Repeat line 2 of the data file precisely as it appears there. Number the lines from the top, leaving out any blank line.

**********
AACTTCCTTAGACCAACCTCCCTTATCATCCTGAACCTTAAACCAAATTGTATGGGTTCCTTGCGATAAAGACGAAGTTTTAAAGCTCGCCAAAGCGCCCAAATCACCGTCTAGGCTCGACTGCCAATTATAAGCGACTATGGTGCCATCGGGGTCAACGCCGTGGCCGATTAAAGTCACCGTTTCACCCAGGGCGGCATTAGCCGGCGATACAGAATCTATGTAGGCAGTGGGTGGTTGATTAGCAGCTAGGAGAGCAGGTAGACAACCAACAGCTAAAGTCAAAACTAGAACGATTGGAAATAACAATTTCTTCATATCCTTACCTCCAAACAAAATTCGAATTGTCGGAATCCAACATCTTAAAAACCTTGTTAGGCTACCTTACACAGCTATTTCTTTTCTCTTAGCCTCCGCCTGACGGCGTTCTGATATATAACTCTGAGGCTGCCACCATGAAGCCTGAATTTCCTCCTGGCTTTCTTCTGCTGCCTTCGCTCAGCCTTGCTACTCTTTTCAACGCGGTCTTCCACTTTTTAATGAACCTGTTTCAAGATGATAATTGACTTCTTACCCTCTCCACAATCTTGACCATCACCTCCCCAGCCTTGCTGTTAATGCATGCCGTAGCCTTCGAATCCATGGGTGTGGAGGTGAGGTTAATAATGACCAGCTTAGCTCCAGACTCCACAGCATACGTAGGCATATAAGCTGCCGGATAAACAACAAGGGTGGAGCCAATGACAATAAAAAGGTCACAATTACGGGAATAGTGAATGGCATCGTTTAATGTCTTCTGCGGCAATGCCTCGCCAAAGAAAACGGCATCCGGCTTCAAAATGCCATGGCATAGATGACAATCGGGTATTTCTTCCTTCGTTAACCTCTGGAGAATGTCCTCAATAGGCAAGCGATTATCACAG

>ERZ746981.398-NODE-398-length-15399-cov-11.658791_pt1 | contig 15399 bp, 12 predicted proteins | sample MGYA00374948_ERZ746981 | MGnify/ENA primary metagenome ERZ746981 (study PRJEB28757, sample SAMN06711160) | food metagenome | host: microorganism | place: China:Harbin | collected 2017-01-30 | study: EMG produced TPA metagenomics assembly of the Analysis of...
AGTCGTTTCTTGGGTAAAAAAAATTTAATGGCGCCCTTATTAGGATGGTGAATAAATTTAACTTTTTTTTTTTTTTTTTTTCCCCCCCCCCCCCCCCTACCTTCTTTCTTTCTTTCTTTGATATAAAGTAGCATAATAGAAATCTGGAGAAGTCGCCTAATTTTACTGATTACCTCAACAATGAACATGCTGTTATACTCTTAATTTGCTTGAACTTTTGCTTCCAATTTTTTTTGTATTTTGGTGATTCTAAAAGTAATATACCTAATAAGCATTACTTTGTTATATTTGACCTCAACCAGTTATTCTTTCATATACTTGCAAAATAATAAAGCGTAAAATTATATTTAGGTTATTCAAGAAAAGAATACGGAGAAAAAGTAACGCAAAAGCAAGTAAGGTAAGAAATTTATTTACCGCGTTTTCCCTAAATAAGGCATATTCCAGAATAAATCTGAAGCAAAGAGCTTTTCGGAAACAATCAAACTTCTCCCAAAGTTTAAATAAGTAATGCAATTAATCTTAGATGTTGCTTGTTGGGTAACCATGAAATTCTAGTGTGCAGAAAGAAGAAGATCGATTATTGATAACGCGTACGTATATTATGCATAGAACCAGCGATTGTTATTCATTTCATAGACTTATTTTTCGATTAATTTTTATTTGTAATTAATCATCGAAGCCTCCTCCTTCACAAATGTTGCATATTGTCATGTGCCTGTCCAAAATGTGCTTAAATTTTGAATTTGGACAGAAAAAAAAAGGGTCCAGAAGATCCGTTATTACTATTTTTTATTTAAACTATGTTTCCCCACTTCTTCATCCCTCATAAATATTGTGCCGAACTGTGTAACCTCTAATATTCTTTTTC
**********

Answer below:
>ERZ746981.398-NODE-398-length-15399-cov-11.658791_pt1 | contig 15399 bp, 12 predicted proteins | sample MGYA00374948_ERZ746981 | MGnify/ENA primary metagenome ERZ746981 (study PRJEB28757, sample SAMN06711160) | food metagenome | host: microorganism | place: China:Harbin | collected 2017-01-30 | study: EMG produced TPA metagenomics assembly of the Analysis of...